5 underutilized rewards-card strategies

Reward redemption and use of card benefits are on an incline, according to 2015 numbers from J.D. Power. More than half (53 percent) of cardholders redeemed rewards in the past 6 months, compared with 49 percent in 2014. What’s more, 67 percent of customers used at least one of their card’s benefits in the past year, compared to 57 percent in 2014.credit card rewards

Even so, certain reward tactics and card benefits often go unused.

“Many consumers aren’t aware of some of their credit card perks, how to use them or that they even exist,” says Ariana Arghandewal, author of PointChaser.

To prevent you from leaving value on the table, we asked rewards bloggers and experts what they consider to be the most underutilized rewards card strategies.

1. Combining cards

Rewards newcomers may perform exhaustive research in an attempt to find a single card that fills all their rewards needs. However, some cards shine brightest when paired with another. Take the Chase Freedom, for example.

“Chase Freedom is marketed a cash back card, but it actually earns Ultimate Rewards points,” says Scott Grimmer, founder of MileValue.com. “Chase wants you to redeem those points for 1 cent each, but if you have a Chase Sapphire Preferred or Ink Plus, you can transfer Freedom’s Ultimate Rewards to those cards’ Ultimate Rewards accounts.”

Once you’ve transferred those points to the partner card, they become much more powerful, thanks to the Sapphire’s and Ink Plus’s airline and hotel transfer partners. Instead of cash, you can get free flights and hotel stays.

“Transferring to airline miles lets you take advantage of underpriced awards like 40,000 United miles one way in first class from Australia to Southeast Asia or 4,500 British Airways miles one way from New York to Charlotte,” Grimmer says. “Instead of each point being worth 1 cent, you can get outsized value with a little research.”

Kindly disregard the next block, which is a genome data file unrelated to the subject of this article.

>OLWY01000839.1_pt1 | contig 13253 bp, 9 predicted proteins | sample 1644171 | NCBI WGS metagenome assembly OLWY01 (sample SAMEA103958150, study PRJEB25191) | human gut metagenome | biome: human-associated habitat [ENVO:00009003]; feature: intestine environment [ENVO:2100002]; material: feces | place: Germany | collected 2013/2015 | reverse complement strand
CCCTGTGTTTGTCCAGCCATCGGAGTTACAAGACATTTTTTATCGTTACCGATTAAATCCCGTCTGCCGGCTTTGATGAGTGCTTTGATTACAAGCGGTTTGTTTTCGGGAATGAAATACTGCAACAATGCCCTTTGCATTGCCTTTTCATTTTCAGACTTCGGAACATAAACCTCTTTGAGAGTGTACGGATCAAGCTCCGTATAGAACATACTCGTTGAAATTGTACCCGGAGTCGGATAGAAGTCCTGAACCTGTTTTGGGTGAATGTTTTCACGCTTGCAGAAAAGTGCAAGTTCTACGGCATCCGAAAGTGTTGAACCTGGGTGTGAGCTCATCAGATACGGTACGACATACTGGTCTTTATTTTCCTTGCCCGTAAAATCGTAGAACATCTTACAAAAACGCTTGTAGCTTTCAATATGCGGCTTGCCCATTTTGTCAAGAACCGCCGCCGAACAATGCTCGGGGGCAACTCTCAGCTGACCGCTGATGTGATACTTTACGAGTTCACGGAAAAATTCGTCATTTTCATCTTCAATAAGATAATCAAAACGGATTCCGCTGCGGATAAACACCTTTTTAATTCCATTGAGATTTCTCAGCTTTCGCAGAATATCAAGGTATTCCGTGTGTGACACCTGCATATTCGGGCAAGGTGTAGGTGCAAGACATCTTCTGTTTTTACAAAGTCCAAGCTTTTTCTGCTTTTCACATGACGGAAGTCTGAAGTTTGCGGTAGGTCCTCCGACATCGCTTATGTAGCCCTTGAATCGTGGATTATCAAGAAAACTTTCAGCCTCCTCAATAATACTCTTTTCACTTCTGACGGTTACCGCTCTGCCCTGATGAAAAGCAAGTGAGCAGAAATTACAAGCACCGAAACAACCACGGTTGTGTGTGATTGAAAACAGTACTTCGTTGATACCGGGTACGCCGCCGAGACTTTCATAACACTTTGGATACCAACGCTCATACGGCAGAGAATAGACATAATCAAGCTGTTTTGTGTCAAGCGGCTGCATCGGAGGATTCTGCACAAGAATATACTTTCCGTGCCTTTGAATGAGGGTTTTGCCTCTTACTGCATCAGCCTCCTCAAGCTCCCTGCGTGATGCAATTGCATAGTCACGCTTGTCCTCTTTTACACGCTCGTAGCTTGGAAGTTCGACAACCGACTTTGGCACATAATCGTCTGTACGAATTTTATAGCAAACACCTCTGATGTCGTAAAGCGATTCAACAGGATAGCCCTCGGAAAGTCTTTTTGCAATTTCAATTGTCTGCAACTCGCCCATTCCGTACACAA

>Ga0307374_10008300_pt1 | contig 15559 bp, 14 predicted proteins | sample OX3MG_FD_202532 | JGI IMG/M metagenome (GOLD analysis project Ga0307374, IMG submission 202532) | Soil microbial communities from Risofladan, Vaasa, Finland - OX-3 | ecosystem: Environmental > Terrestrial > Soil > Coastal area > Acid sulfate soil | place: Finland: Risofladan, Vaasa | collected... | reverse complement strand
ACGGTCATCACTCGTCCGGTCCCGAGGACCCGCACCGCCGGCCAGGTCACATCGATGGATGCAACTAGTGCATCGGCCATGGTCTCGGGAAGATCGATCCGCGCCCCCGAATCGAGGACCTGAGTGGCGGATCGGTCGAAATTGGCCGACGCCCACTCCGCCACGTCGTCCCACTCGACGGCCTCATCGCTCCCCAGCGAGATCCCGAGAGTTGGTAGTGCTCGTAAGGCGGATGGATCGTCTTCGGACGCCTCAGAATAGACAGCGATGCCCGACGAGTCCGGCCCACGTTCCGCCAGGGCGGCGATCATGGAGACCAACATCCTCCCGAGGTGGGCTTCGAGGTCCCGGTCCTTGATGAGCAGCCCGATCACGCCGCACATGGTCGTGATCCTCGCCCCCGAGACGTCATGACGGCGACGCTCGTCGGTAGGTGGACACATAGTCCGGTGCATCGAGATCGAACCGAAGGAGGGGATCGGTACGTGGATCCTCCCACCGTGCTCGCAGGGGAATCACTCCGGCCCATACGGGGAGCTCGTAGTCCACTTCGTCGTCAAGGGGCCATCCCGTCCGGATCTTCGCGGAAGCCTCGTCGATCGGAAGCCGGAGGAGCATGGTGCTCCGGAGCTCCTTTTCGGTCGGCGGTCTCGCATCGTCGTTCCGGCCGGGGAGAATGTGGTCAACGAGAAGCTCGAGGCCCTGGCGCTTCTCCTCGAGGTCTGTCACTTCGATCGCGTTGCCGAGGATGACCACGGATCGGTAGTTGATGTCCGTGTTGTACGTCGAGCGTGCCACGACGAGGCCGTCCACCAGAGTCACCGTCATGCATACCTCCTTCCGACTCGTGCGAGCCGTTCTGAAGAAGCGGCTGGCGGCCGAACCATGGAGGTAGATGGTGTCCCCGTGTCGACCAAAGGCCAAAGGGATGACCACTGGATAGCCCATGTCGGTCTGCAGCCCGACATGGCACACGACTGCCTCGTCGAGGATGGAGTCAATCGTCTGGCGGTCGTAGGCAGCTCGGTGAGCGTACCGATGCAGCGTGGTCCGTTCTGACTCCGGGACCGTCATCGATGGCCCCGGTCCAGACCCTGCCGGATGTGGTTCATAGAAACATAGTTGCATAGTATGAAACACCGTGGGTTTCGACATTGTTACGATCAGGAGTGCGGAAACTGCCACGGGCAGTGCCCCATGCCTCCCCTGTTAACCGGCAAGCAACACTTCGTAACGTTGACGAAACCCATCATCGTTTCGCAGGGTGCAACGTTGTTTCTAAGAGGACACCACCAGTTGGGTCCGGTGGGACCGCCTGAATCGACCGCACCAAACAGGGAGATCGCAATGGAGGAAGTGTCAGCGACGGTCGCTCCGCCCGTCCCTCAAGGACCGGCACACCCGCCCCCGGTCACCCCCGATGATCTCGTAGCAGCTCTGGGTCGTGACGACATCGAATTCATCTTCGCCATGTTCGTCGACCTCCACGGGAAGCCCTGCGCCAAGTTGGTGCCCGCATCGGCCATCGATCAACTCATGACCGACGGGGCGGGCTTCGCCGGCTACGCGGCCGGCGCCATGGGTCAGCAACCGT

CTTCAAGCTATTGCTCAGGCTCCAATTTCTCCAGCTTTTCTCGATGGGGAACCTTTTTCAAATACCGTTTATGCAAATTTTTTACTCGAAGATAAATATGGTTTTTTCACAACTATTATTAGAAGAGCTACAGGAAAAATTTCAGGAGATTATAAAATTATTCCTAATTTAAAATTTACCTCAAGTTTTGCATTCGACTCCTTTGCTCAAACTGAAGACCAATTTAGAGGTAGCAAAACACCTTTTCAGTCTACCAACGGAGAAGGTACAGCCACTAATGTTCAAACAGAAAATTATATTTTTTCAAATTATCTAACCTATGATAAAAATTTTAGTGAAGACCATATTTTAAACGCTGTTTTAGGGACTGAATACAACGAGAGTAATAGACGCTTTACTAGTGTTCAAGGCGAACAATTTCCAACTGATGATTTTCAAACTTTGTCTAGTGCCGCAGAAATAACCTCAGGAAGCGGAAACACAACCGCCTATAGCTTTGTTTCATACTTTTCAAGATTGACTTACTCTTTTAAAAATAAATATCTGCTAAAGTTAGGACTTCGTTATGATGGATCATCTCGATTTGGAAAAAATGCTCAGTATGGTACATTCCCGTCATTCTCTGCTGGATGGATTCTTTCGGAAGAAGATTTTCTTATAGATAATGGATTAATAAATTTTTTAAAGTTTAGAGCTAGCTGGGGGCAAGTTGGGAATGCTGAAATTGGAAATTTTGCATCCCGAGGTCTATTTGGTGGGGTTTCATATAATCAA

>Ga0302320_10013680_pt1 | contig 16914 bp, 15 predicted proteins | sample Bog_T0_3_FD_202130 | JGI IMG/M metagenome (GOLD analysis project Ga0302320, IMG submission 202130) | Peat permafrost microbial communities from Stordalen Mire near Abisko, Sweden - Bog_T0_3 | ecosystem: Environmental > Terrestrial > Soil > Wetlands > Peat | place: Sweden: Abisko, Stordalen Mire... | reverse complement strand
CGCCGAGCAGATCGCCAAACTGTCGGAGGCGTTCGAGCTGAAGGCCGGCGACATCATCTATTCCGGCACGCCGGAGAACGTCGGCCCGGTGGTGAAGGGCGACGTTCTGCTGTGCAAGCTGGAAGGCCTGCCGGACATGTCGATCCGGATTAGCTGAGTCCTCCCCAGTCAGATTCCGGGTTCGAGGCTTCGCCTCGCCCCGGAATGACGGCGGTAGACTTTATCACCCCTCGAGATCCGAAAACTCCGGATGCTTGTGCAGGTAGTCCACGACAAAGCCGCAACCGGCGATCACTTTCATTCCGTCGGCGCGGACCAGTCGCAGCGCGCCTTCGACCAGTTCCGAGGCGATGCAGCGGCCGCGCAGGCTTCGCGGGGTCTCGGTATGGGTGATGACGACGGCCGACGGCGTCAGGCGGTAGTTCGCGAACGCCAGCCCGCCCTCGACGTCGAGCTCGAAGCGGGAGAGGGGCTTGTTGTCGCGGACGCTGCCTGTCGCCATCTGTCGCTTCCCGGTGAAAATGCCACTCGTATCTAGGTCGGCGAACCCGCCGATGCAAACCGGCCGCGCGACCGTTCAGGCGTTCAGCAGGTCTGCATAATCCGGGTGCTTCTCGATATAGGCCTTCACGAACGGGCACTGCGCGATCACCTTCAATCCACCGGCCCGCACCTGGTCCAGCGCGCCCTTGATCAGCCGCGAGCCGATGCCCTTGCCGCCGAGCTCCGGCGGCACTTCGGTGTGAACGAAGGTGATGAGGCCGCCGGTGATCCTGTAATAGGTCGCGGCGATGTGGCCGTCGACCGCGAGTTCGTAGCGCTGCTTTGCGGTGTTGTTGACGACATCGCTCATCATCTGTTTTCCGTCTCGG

2. Transferring points

Speaking of transferring points to partner travel programs, that’s another underutilized perk, experts say. In addition to the Chase Cards mentioned above, several other cards offer transfer options, including Citi’s ThankYou Premier and Prestige cards, the Starwood Preferred Guest card from American Express (a CreditCardForum advertising partner) and the cards in AmEx’s Membership Rewards program.

Cardholders may not be aware of their card’s transfer program or may be suspicious that they’ll lose value in the transfer. However, strategically transferring points into a card’s partner frequent flier and hotel programs can result in greater value than redeeming for cash or using points to book through a card’s travel portal.

“Consumers would be much better advised to transfer those points to a frequent flier program and book from there, where they can receive 5 cents per point fairly easily, and up to 10 cents if really savvy about it,” says Ryan Lile, founder of Frequent Flyer Academy.

Many cardholders make the mistake of redeeming points through their card’s travel portal before looking at their transfer options, says Tiffany Funk of PointsPros and its affiliated blog OneMileAtATime.

“We have clients contact us all the time saying they’d looked at their credit card travel portal, and were being quoted a million points per person for business class tickets to Asia,” Funk says. “They’re shocked when we can offer similar flights for say, 150,000 points each, and that’s just from leveraging the transfer partners.”